PORTLAND, Ore. -- State leaders are speaking out to honor the victims stabbed in a brutal rampage on a MAX train in Northeast Portland on Friday. Witnesses say three men stood up to protect two young women from a vulgar barrage of violent hate speech.
Two of the men, 53-year old Rick John Best of Happy Valley and 23-year-old Taliesin Myrddin Namkai-Meche of Southeast Portland, died from the wounds they suffered in the attack. Micah David-Cole Fletcher, 21, of Southeast Portland was hospitalized.
Sen. Jeff Merkley called the three men "champions of justice."
“This horrific attack was a stark reminder of the evil of hate. No community should have to suffer that evil. And it is up to each of us to overcome it," Merkely said. “As Portlanders, as Oregonians, and as Americans we must stand together to defy hate; to show that the spirit of those good Samaritans is stronger than evil; and that compassion, courage and love will prevail.”
State Rep. Mike McLane asked that we keep the men in our thoughts and prayers as we work to heal.
“Evil struck the city of Portland last night and ripped a hole in the heart of Oregon and her people," McLane said. "The Oregonians who lost their lives standing up against hatred will be remembered by many as heroes. Our hearts grieve for them, their families and for all those impacted by yesterday’s senseless violence."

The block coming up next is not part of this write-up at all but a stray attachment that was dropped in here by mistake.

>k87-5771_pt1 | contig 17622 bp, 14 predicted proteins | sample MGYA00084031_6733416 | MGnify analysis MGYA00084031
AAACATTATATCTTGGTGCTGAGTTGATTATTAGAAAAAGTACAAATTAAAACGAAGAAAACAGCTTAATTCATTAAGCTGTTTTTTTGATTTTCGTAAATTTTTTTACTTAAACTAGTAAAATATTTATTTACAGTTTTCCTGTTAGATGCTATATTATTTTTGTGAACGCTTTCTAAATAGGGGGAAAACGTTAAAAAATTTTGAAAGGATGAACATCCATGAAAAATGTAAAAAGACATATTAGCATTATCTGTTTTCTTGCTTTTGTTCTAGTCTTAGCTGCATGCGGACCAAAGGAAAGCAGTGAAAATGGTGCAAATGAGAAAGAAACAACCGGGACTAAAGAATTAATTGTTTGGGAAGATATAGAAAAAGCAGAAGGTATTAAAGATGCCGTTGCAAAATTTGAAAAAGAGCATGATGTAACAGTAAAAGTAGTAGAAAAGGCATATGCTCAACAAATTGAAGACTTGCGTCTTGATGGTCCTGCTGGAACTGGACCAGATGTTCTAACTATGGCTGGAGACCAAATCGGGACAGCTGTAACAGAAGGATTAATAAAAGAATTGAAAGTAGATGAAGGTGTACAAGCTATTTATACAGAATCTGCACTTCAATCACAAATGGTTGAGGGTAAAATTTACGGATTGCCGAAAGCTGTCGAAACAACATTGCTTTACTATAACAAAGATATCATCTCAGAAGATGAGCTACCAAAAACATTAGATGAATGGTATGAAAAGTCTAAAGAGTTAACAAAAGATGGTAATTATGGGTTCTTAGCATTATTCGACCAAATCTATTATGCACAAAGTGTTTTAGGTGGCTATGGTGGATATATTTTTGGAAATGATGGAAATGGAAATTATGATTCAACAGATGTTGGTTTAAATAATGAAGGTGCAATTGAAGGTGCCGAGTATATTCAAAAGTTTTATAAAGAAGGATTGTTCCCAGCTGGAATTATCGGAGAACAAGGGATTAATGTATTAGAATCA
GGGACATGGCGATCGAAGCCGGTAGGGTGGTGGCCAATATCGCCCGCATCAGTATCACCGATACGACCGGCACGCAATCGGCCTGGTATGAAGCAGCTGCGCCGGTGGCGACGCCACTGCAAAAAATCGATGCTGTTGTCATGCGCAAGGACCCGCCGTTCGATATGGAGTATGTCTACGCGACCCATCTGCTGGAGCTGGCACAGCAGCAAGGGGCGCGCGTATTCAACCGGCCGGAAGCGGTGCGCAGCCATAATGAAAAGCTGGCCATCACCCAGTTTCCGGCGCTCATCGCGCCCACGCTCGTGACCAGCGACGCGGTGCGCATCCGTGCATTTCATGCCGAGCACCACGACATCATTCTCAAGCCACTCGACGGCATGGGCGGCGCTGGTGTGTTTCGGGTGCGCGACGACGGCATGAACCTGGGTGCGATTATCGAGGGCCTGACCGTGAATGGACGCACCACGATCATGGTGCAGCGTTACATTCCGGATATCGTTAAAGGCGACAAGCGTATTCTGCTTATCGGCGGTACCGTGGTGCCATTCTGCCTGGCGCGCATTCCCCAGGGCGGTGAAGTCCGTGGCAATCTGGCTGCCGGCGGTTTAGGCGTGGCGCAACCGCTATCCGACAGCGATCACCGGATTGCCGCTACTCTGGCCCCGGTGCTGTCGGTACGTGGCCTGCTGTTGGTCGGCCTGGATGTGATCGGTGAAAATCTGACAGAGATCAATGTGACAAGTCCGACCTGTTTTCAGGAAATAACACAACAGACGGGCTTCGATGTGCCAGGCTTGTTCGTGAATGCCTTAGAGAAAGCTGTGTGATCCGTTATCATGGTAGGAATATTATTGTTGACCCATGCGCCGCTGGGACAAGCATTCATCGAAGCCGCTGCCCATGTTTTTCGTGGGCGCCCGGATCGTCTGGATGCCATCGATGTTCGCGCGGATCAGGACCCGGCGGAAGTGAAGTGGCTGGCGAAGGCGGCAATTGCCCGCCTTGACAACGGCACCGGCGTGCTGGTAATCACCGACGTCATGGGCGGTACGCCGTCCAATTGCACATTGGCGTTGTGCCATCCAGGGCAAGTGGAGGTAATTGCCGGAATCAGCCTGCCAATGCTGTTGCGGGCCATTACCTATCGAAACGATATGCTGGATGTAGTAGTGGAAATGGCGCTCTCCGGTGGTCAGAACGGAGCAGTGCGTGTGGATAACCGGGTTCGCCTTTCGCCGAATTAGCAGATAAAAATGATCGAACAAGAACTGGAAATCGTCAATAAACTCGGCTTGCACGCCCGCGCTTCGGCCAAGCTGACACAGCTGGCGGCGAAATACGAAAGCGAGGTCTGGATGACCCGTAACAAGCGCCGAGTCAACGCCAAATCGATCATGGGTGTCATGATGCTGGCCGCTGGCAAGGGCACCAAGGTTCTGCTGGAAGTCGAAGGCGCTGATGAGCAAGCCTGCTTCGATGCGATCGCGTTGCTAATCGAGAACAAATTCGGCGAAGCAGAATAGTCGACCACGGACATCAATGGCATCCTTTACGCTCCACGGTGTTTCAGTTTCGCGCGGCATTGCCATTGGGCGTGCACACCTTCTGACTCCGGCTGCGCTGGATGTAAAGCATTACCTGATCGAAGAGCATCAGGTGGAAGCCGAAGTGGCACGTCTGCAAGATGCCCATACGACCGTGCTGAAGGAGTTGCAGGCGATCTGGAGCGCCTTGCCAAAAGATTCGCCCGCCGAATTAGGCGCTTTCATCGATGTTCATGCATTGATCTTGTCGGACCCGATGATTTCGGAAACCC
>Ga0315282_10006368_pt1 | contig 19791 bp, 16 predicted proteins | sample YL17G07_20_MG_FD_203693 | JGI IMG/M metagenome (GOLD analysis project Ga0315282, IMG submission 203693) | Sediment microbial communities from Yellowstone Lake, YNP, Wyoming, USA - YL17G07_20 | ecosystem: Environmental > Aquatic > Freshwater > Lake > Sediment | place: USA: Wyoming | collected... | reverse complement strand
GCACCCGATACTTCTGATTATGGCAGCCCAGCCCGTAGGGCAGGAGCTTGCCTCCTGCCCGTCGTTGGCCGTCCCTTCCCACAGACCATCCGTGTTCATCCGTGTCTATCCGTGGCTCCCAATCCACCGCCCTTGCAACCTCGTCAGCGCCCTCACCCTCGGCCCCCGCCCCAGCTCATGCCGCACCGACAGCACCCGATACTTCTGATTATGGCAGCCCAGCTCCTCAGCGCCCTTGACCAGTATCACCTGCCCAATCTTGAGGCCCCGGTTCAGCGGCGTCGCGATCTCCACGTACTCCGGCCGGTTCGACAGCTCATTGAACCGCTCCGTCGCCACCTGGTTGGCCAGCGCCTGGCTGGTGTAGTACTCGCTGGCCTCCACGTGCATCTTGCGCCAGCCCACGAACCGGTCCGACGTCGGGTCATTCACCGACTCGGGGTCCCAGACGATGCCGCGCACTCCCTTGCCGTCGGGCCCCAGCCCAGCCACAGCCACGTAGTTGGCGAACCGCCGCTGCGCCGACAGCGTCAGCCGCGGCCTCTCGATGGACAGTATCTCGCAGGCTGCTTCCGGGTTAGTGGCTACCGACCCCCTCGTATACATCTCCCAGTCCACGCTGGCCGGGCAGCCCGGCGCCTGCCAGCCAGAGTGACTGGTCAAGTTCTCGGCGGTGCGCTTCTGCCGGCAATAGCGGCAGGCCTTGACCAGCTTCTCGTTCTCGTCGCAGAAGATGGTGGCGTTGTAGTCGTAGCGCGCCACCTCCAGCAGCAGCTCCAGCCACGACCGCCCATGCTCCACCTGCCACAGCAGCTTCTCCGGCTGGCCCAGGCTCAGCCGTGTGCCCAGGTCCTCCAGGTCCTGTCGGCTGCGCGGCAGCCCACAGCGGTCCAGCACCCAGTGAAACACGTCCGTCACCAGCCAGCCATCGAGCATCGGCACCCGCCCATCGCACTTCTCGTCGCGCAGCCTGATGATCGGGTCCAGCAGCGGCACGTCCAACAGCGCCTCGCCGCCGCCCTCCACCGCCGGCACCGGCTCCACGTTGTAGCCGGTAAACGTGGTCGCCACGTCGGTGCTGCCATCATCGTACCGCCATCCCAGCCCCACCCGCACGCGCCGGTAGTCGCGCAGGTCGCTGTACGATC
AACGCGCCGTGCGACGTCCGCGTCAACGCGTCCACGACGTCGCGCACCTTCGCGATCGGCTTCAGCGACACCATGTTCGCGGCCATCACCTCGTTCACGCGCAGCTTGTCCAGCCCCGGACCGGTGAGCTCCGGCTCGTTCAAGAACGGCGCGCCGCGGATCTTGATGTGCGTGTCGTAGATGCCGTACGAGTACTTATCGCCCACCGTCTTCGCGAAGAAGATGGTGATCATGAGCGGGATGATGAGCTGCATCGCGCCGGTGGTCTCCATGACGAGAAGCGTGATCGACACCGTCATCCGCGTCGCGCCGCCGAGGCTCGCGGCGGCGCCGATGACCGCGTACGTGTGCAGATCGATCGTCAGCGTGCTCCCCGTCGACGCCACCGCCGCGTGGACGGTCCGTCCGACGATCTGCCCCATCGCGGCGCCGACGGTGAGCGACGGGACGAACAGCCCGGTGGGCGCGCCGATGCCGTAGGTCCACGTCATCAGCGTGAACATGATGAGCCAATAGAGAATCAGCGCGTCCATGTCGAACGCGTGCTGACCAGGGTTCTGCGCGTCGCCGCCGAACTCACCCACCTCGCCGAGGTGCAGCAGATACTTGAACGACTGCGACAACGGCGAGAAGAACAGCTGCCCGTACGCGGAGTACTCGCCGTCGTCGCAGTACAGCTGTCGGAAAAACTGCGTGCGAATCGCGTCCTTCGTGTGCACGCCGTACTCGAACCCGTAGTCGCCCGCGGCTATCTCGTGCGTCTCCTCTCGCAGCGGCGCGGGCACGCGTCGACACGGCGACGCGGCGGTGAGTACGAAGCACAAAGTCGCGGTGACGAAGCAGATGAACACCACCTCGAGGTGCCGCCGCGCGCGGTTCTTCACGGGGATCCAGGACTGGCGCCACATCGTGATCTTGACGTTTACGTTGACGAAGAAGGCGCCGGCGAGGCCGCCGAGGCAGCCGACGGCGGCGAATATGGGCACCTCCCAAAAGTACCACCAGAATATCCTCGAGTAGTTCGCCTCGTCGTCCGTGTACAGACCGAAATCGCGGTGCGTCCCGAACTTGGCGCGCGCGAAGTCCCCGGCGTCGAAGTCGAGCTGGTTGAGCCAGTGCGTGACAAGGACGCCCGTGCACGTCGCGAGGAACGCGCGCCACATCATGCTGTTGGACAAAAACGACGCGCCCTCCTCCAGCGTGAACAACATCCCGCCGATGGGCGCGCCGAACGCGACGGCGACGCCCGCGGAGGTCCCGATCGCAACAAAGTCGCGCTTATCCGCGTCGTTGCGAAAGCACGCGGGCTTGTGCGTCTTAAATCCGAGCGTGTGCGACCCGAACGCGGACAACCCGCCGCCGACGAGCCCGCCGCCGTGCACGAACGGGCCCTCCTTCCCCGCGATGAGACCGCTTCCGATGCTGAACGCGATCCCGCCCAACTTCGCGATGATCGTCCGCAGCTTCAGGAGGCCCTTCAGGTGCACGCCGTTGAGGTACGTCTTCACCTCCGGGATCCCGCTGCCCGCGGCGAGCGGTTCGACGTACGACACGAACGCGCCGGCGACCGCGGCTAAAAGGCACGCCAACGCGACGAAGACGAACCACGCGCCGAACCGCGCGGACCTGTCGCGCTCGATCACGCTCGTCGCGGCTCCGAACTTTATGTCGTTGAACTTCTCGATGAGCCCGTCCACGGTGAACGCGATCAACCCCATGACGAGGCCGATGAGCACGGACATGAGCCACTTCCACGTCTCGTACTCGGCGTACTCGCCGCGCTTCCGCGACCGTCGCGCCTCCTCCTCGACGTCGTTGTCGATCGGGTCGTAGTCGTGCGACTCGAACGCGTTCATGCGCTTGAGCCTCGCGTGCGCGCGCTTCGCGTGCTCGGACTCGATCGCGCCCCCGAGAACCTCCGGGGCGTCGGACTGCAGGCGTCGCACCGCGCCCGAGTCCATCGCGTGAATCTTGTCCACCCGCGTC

Several other leaders celebrated the heroism of Fletcher, Best and Meche, and condemned the attack as well as the vitriol that preceded it.
"This horrific killing shocks the senses and must sound the alarm louder than ever about the violence that follows hate speech," said Sen. Ron Wyden.
"What has our country come to? Please join me in standing with our Muslim neighbors and condemning the hate speech and violence," said Rep. Suzanne Bonamici. "And let's offer our condolences to the grieving families of the model citizens who courageously stood up for their neighbors and our American values."
Mayor Wheeler: Stabbing victims 'are heroes' for standing up to hate
"I am absolutely heartbroken by the loss of two brave, compassionate lives yesterday evening in Portland," said Governor Kate Brown. "My deepest condolences to the families of the good Samaritans and to the two women who were the target of the suspect's vitriol."
Brown also lamented that the vicious attack happened during the afternoon commute, on a MAX train, where people should feel safe.
"Safety while traveling through our community is a basic human right that we need to be able to guarantee to everyone, regardless of where they're from, or what they believe," she said.
The suspect, 35-year-old Jeremy Christian, is a self-proclaimed white nationalist. He has been charged with aggravated murder, attempted murder, intimidation and felony possession of a restricted weapon. He is expected to appear in court Tuesday.